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I would vote negative, because there's the whole strategic value of debate, and while it is slightly unfair to run 3 T's, 2 DA's in the 1NC, and then make 32 new oncase analytics in the 2NC, I think that when they conceded T you should have dropped it and answered the rest of their arguments. There may be some strategic aspects to an RVI, but only if they go for T. Considering that they conceded the T, and that most of your voters were probably on education about the topic, you might have linked to your own voters considering they were trying to get into substantive debate on the topic and you were debating something that was dropped in the 1NR. It may have been strategic to extend the RVI, but not to spend the entire 2AR on it. You should've extended your answers and had at least one alternative that would've won you the round that wasn't an RVI, especially because not all judges see RVI's as legitimate.

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In an ideal world judges wouldn't intervene as much as they do, but Herman Cain clearly proves that this isn't an ideal world.

 

Oh Chaos, you make me laugh. Remind me to spread the rep.

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The 2NC was 32 oncase analytics.

 

You should use the cross-ex of the 2NC to make some of these go away--or otherwise group them. One key way....which arguments on the case are offensive? Focus your time on them--but still answer the others.

 

Figure out what they under covered or what you are clearly winning.

 

Read add on advantages in the 2AC ****

 

This neg. strategy was common in the early 1990s in college debate I believe (using the block to attack case).

 

The 1ar should probably re-give that speech. This strategy probably isn't going away....you should be ready for it. Together you should decide what were legit arguments and what were filler arguments. (ie does your affirmative need to be fixed....)

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This neg. strategy was common in the early 1990s in college debate I believe (using the block to attack case).

It's pretty much the expected neg strategy in Texas UIL debates. UIL debaters are generally taught that the 1nc is off case and the 2nc is on case and covering one or two off case positions, and the 1nr takes the rest

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To clear some stuff up-

 

The 32 oncase analytics weren't difficult to answer whatsoever, there were some really bad arguments within them. The reason I went for RVI isn't because I was going to be COMPLETELY unable to cover everything that they were going for, but really because I felt it was an issue that needed to be expanded on. I used some RVI theory block I found in a back file-

 

 

1. No Risk Issue - The neg doesn’t risk anything from T if we can’t win reverse voters, it’s better than running disads and encourages a violation for every word.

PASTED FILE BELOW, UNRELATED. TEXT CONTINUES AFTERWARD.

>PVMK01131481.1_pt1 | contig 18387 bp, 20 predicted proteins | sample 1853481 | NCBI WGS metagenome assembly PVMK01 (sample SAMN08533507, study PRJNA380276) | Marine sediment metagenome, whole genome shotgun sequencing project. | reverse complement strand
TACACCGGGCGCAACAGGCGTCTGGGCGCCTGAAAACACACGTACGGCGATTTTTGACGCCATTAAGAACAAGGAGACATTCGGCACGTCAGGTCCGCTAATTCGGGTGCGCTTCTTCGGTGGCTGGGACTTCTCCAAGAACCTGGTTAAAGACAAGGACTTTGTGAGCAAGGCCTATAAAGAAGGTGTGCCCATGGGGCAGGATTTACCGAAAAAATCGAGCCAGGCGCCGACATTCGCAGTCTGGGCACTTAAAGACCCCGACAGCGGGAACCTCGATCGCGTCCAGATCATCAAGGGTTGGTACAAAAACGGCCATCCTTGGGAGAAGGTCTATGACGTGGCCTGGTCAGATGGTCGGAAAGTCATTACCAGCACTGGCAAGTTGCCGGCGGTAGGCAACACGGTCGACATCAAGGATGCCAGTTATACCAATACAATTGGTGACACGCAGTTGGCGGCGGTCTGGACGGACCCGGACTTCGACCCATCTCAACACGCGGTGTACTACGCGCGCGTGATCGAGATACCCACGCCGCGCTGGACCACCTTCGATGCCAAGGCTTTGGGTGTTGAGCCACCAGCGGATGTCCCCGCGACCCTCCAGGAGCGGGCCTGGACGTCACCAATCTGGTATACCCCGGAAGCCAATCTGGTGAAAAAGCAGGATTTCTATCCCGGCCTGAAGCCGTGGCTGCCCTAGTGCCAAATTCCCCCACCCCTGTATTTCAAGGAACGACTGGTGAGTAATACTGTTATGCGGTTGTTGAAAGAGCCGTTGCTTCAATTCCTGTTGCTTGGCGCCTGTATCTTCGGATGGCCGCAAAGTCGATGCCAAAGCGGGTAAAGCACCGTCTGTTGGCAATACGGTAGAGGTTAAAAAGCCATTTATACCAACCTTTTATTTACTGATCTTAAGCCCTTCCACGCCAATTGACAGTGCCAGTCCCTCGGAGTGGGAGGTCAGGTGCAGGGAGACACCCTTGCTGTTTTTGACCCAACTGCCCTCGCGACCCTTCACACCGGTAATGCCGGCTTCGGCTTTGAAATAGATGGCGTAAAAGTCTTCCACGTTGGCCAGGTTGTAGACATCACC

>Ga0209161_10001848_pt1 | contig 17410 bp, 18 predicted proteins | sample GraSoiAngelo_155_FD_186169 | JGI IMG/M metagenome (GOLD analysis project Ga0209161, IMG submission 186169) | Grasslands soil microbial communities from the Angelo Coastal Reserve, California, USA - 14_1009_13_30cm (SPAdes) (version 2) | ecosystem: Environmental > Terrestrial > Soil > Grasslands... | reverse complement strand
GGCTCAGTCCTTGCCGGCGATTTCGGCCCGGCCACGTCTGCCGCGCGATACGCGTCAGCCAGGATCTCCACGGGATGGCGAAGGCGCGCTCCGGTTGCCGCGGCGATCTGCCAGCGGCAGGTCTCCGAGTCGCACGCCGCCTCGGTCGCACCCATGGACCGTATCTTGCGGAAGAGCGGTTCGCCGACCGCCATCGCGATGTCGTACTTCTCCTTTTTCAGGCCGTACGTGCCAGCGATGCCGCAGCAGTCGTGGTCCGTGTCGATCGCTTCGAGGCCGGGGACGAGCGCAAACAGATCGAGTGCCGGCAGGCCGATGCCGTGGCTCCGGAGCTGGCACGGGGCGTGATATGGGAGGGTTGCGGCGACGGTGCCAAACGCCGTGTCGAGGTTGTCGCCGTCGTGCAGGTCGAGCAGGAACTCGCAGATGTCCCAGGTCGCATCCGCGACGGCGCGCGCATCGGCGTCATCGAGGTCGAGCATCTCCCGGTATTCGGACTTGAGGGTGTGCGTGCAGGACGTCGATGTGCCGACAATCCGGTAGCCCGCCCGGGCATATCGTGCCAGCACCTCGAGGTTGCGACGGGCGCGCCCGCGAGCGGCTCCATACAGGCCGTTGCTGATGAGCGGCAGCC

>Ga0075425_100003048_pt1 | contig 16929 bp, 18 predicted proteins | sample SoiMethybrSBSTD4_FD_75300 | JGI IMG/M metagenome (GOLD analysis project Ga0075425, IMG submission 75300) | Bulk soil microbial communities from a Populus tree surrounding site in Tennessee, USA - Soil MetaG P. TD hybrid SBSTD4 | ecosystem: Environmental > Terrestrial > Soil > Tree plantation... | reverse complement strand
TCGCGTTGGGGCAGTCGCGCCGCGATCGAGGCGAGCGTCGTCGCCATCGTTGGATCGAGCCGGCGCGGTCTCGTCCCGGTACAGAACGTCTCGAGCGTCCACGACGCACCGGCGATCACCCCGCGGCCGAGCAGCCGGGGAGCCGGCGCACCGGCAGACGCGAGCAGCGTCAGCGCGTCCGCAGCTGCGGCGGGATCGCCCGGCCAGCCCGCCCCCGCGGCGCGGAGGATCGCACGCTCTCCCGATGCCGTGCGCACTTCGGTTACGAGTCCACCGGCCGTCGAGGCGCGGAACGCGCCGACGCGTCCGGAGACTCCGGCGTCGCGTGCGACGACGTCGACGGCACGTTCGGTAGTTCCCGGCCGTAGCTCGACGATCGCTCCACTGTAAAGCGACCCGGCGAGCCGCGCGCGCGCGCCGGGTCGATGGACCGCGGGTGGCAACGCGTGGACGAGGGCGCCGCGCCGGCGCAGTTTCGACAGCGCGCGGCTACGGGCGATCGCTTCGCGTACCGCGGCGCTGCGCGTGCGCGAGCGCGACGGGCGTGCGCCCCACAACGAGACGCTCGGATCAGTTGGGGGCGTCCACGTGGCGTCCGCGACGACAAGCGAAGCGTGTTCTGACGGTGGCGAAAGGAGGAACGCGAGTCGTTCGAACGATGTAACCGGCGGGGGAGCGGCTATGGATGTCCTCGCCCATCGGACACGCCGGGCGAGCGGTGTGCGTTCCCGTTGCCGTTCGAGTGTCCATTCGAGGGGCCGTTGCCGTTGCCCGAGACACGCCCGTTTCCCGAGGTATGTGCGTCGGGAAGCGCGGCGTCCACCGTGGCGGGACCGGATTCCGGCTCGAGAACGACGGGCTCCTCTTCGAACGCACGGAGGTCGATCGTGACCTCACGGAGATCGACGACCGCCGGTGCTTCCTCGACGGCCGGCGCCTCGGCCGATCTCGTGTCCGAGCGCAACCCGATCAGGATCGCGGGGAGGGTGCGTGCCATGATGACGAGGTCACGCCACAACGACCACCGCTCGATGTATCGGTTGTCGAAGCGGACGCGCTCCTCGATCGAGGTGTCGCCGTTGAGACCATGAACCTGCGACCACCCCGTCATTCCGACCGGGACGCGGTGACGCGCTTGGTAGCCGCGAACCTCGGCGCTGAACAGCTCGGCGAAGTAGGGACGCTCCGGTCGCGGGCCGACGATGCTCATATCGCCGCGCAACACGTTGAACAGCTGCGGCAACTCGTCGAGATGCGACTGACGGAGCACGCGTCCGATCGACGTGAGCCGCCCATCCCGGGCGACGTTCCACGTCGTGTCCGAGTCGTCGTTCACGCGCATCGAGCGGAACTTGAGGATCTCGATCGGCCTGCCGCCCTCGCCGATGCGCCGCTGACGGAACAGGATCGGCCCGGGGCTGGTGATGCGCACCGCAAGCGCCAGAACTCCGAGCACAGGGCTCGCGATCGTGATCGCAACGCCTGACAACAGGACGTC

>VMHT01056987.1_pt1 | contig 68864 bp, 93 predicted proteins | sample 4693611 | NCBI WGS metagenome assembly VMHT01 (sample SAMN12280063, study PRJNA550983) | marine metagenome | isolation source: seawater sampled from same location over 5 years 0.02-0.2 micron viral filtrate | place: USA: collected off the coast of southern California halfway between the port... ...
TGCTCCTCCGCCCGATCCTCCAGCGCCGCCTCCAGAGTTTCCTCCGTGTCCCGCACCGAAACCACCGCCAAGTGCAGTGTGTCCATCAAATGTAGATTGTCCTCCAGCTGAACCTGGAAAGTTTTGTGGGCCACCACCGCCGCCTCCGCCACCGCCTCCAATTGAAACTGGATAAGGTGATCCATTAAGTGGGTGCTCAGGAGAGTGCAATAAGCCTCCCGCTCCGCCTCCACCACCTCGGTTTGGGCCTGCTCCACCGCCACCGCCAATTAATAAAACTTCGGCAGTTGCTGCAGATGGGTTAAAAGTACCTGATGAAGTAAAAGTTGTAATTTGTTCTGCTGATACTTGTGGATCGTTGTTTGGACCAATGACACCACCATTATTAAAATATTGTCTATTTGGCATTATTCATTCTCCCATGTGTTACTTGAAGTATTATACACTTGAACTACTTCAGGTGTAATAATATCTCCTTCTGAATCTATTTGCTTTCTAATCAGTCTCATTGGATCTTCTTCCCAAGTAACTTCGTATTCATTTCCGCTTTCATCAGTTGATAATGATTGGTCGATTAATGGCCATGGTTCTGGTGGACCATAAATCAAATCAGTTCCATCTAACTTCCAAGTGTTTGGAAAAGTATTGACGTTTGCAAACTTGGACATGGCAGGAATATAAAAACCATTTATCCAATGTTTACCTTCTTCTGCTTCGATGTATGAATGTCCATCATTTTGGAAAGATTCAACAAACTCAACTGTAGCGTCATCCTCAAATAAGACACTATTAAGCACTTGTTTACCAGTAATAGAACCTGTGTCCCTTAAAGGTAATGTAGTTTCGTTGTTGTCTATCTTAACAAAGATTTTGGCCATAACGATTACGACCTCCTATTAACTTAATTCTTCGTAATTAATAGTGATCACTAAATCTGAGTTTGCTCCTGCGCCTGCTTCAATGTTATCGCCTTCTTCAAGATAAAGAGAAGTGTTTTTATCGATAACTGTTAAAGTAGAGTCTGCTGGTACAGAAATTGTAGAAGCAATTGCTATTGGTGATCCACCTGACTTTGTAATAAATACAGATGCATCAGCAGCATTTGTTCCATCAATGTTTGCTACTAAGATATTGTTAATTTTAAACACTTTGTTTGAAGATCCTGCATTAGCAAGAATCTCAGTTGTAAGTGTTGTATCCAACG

2. Time constraints - By breathing the word topicality the neg forces us to overcover a disad with a weak link, that trades off with answering other positions and slays my strategies

 

3. T triv - by blowing topicality out of proportion when its not a real issue (e.g. now), the neg decreases its respect and value when it is an issue (e.g. when we run it)

 

4. Court analogy - a court holds a separate hearing to determine jurisdiction, by contesting T. the neg converts the round to a jurisdictional hearing, if we win that we win it all

 

It was more of an, "I'm angry that they found it unnecessary to even address this argument and I'd really enjoy seeing them lose on it," kind of moment with in a debate round. It's not about the inability to answer arguments, but an attempt to stop this kind of debating. RVI's generally are considered a ridiculous argument, however most judges would say SOMETHING(ANYTHING) must be said about by the neg. I just don't want to participate in an activity that allows such judge intervention and decided to stick with my principals and go for it. My question is/was if it was a strategically sound idea, which both Chaos and Rawrcat have helped me with, so thank you.

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It was more of an, "I'm angry that they found it unnecessary to even address this argument and I'd really enjoy seeing them lose on it," kind of moment with in a debate round. It's not about the inability to answer arguments, but an attempt to stop this kind of debating.

 

I'm always a bit baffled that high school debaters get angry when negatives attempt to skew the affirmative's time allocation, since this is what the negative should be attempting to do to the affirmative every single round. The fact that there were three original violations would have been my first clue that the negative was not serious about T. The debaters choose their own time allocation, and if they are unable to cover, that sounds more like a whine than an argument to me. I suspect I'm not alone in this sentiment. Similarly, the 1AR decision to devote a significant amount of his/her speech to a dead argument, far from proving the "abuse," only seems (without the benefit of having watched the round, of course) like a foolish strategic decision. Had I been the negative, I would have been high-fiving my partner as it became apparent that the 1AR was going to undercover elsewhere in order to go for an RVI "abuse" story. Best time trade-off ever.